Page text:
Public Safety

Ousted Cedar Rapids Officer Lucas Jones appeals to judge after city panel upheld his termination

Department denies his claim firing was to appease protesters

Former Cedar Rapids Police Officer Lucas Jones testifies last September during a virtual hearing before the Cedar Rapids
Former Cedar Rapids Police Officer Lucas Jones testifies last September during a virtual hearing before the Cedar Rapids Civil Service Committee over his termination. (Screen capture)

CEDAR RAPIDS — Lucas Jones, the Cedar Rapids police officer who was fired last summer after the department said he violated policy and lied under oath, has appealed to a judge the decision from a city panel to uphold his termination.

The appeal, filed Jan. 4 in Linn County District Court, offers little information but says Jones “appeals the Cedar Rapids Civil Service Commission’s ruling and decision, filed December 4, 2020, which upheld the termination of his employment as a police Sergeant for the City of Cedar Rapids by Chief of Police Wayne Jerman.”

The appeal seeks to have the commission’s ruling reversed and Jones reinstated with back pay, in addition to “relief the court deems equitable and just.”

Jones’ attorney, Skylar Limkemann, said he was not available to comment on the appeal.

Jones was fired June 18 after the department said an internal investigation revealed he violated policy during a traffic stop on Oct. 30, 2016, and then lied about it.

The traffic stop that led to the firing came just two days before Jones shot and paralyzed motorist Jerime Mitchell, also during a traffic stop.

In the October traffic stop in question, Jones had pulled over a woman in a sport utility vehicle. A check of her record showed she had a suspended license.

But instead of arresting her and impounding the SUV as required, Jones let her go.

Jones testified in September during a two-day hearing before the city’s Civil Service Commission to appeal his termination that the woman had no outstanding arrest warrants or significant criminal history and he didn’t see her as a threat to the community.


The traffic stop, however, was called into question when Jones’ body-worn microphone cut out, making it impossible to hear what transpired during part of it.

Roughly 36 hours later — in the early morning of Nov. 1, 2016 — Jones shot Mitchell in an altercation during a stop near Coe College. Authorities said Jones, who is white, stopped Mitchell, who is Black, after spotting a light out on the pickup truck’s license plate.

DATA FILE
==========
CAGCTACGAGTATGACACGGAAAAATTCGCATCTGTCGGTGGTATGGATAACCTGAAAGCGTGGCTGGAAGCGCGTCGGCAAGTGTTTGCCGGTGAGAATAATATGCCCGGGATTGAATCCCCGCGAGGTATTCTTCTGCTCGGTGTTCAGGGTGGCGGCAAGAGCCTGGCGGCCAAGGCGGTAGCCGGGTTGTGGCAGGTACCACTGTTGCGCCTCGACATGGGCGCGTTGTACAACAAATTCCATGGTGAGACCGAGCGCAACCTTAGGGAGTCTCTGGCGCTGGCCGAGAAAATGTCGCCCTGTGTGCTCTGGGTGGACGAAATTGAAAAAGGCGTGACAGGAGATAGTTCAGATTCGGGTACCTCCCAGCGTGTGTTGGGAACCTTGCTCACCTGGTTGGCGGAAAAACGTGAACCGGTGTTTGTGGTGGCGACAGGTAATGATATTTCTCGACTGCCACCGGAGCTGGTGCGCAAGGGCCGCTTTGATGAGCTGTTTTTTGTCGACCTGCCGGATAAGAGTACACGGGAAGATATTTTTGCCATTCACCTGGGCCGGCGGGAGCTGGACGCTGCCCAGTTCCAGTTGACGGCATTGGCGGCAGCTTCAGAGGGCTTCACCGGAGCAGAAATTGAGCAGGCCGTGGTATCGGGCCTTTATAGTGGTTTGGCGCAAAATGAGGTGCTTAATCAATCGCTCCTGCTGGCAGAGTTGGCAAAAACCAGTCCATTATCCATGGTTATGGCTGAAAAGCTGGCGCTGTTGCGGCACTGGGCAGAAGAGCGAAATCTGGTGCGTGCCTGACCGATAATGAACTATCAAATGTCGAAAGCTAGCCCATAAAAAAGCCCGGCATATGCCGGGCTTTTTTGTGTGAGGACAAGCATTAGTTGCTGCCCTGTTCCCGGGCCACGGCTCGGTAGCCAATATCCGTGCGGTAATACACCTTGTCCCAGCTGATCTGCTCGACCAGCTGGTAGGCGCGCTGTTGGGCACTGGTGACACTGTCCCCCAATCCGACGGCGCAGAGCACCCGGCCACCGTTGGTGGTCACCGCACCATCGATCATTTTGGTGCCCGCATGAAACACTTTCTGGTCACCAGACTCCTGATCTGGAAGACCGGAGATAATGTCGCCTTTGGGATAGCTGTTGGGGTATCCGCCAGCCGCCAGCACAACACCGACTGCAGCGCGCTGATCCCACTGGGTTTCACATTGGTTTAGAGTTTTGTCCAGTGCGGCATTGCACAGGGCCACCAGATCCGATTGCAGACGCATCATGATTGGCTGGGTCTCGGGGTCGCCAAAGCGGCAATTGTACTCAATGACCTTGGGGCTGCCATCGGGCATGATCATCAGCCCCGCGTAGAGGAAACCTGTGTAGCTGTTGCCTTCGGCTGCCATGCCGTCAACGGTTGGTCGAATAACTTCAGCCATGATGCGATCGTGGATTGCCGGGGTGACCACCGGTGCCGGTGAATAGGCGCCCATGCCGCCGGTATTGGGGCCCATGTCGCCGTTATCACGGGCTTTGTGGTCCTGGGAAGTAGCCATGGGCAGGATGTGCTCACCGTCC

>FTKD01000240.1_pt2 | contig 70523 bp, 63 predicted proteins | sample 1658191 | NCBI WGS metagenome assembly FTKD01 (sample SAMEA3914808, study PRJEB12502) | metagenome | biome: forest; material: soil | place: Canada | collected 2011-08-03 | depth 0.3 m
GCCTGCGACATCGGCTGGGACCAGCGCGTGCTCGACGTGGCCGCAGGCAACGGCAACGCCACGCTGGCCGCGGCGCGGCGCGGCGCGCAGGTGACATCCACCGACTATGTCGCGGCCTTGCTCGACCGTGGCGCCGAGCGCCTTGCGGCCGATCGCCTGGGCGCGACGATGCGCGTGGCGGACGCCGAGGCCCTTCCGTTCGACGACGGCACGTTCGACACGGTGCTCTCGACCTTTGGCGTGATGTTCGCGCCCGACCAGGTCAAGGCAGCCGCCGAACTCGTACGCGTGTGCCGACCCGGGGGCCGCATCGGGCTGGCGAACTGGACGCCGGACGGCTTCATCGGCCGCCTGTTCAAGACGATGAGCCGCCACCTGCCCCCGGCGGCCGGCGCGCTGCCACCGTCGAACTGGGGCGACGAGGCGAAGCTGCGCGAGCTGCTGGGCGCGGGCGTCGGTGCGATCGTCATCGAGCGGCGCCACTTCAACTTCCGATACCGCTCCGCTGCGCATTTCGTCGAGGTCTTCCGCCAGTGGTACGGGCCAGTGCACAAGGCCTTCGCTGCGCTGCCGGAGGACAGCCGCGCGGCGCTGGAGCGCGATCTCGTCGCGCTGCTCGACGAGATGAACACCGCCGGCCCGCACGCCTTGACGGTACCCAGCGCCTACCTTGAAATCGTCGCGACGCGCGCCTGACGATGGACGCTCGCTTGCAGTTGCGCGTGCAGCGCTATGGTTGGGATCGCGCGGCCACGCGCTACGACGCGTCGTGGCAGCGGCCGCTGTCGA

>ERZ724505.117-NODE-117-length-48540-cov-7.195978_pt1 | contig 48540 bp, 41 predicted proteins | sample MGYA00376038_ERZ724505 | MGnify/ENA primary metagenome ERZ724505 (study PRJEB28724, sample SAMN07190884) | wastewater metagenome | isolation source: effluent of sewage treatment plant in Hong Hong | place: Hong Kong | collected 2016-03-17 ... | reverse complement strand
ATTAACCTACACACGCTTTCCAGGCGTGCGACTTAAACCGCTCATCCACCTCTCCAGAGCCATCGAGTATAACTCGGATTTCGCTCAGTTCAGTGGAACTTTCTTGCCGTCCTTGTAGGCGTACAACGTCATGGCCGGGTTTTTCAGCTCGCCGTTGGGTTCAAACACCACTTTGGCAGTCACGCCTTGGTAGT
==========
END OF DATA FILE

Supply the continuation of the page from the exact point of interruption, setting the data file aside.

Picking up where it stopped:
A fight ensued and Mitchell drove away with Jones caught on the door. Jones shot Mitchell three times.

Although police later said Mitchell was in possession of marijuana, a scale and cash, he was not charged. A grand jury looking into the shooting cleared Jones.

Similarly to the Oct. 30 traffic stop, Jones’ body-worn microphone also cut out during the stop with Mitchell — calling into question whether it malfunctioned or was deliberately turned off.

That microphone and what the department called inconsistencies in Jones’ statements about why it did not work were at the heart of its internal investigation.

The termination letter outlines several violations, most significantly that Jones lied during an internal affairs investigation and also under oath during a deposition over the Mitchell shooting.

According to the police department, Jones initially denied knowing why his microphone failed in that Oct, 30, 2016, stop. But in January 2020 — more than three years later — he testified in a disposition on the Mitchell shooting that he had knowingly turned it off.


The department said Jones also violated policy by not arresting the driver with a suspended license and impounding the SUV, a decision the department said he did not have discretion over.

Last summer, after Minnesota man George Floyd was killed by police there, local protesters called for Jones’ ouster because of the Mitchell shooting.

Jones has asserted he was let go to appease protesters and city leaders.

Chief Jerman testified in the September hearing that Jones’ termination had nothing to do with the Mitchell case and that the investigation into Jones began well before Floyd’s death.

In February 2017, Mitchell and his wife, Bracken, sued Jones and the city over the shooting. Jones and the city have denied the claims and the case hasn’t gone to trial yet.

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